Q: Our department recently worked on developing an erectile disappointment medication, intended to alter optical perception by creating specific distress in neural feedback to create the illusion that the user’s sexual partner possessed a penis that surpassed said partner’s actual penile dimensions in both length and girth. This pill was initially allocated as a “Medical Advancement.” Once the project was completed, it was discovered that the medication was unsuccessful in its goal, but did generate an unpredicted (and still unexplained) powerful empathic shockwave that transmitted the user’s disappointment to their partner, causing immediate and permanent impotence. In a case like this, should funds allocation transfer to the most accurate specific qualification (in this case, “Military Prototype”), or default to the newly created “Research Purposes” category?

A: If substantial evidence for re-allocation of a project to one of the other two specific designations can be provided via the completion and additional filing of Document 33.e, this action is acceptable. In absence of, or inability to rigorously defend, the filing of Document 33.e, please default allocation to “Research Purposes.”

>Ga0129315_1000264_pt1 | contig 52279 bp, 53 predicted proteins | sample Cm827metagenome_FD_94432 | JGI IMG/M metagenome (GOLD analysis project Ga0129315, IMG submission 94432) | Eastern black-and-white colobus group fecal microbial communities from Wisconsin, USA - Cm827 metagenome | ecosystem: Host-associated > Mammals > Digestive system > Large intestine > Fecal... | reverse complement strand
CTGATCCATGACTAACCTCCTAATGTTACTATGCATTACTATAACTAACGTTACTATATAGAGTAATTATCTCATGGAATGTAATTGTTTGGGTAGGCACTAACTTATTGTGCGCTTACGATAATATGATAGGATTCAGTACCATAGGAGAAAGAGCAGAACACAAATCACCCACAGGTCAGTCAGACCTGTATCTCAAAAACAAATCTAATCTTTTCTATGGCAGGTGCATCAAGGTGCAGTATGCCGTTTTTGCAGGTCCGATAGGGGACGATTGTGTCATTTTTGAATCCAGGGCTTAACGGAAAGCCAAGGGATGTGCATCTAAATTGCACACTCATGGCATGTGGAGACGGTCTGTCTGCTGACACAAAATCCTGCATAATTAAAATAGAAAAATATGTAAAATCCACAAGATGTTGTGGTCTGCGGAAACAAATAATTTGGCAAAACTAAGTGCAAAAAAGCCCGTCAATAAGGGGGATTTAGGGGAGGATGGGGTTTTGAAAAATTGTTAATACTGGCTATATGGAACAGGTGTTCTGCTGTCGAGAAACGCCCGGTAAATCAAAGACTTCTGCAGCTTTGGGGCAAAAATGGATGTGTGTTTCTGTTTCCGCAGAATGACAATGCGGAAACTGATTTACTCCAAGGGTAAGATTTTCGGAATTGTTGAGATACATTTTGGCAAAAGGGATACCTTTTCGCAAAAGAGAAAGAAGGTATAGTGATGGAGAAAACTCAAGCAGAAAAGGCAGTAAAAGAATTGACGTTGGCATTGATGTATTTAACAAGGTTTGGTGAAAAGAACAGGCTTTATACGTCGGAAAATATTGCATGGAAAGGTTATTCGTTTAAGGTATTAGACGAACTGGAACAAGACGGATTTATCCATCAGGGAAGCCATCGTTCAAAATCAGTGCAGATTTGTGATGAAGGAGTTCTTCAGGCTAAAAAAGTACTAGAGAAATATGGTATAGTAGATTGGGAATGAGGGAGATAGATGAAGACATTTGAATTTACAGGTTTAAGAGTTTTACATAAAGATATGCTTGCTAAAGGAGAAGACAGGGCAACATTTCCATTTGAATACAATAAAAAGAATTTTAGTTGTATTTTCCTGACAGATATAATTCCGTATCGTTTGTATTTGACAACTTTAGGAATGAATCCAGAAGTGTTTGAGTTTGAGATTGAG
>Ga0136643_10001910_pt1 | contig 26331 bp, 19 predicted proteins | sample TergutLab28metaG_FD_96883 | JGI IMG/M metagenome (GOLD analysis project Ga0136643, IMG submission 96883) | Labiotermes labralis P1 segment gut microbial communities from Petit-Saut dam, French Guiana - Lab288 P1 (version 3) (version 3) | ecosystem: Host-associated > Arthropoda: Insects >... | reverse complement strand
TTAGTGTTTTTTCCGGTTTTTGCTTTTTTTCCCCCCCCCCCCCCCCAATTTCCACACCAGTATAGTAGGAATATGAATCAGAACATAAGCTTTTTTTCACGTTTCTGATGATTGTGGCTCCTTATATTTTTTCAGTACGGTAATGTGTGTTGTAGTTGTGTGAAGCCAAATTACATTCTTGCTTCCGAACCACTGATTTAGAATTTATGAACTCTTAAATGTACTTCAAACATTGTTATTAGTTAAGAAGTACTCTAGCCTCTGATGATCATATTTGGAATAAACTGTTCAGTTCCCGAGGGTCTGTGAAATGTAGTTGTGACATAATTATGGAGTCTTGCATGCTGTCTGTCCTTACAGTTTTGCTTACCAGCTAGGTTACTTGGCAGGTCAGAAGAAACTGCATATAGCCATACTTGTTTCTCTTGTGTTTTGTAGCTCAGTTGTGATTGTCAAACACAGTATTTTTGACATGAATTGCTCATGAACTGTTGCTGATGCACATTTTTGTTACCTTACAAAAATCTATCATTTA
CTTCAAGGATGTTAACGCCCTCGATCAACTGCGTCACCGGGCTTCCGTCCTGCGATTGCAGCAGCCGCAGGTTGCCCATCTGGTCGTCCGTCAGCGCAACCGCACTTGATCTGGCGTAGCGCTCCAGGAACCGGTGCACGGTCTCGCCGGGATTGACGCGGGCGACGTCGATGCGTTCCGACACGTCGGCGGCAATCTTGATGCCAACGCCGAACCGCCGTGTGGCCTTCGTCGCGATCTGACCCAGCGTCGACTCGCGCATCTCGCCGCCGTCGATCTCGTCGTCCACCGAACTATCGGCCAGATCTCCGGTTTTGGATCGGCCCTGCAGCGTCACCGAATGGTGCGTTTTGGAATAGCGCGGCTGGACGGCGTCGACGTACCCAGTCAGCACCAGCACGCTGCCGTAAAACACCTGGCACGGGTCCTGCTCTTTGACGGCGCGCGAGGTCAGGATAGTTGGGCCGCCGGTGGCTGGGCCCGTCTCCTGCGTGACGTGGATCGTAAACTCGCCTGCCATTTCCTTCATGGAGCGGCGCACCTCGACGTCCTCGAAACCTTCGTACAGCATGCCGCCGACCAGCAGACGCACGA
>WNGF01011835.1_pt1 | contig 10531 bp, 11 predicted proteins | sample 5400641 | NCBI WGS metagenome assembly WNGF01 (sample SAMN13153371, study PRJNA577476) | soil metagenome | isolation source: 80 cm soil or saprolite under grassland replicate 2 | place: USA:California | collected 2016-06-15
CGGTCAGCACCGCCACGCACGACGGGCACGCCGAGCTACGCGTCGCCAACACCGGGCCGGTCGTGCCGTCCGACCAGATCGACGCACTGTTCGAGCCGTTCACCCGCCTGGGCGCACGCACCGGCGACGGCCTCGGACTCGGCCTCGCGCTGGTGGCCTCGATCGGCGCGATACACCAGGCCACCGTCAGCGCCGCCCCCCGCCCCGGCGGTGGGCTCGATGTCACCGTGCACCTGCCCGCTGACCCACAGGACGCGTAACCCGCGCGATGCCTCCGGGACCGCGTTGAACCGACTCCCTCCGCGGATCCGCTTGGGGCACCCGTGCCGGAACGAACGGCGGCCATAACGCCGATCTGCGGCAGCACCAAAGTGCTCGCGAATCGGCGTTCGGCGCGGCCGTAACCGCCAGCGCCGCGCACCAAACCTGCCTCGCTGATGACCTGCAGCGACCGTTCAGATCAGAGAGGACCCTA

Q: What if a department is working on an extensive, difficult project, tires of it and decides that it’s good enough the way it is, even if it’s only half done and doesn’t do anything? Departments used to not be allowed to do that. Would projects of this nature now be categorizable under “Research Purposes”?

A: Yes.

Q: In the past, a few departments have been using most of the day on Friday to flirt with inebriation and play darts, using a copy of Document 29.d as the board. Previously, each of the three check boxes in the Budget Allocation category counted as an outer bull hit (the company logo is currently the only place to earn an inner bull hit). Now that there is an additional box, making those check boxes 33.3% easier to hit, how should the boxes be scored? Should each one now count as a triple ring hit? If so, which portion of the document replaces the budget allocation check boxes as an outer bull hit?

A: Going forward, count any part of the letterhead itself, including the logo, as an out-of-play area. Score the three pre-existing check boxes (“Medical Advancement,” “Technological Development” and “Military Prototype”) as outer bull hits. Use the new “Research Purposes” check box as the only area of the document valued as an inner bull hit. If problems persist, the company will consider resizing each individual check box to size specifications more conducive to fun, competitive play.

The company appreciates the time and attention that everyone has put into reading the above information and, if applicable, assimilating it into their respective department’s routine and functions. If you have any other questions or concerns relating to the recent alterations to the Budget Allocation column on Document 26.a (Funds Request form) and Document 29.d (Expenditure Report form) that weren’t addressed above, contact your direct supervisor.

Marlie Chaples
Executive Accountant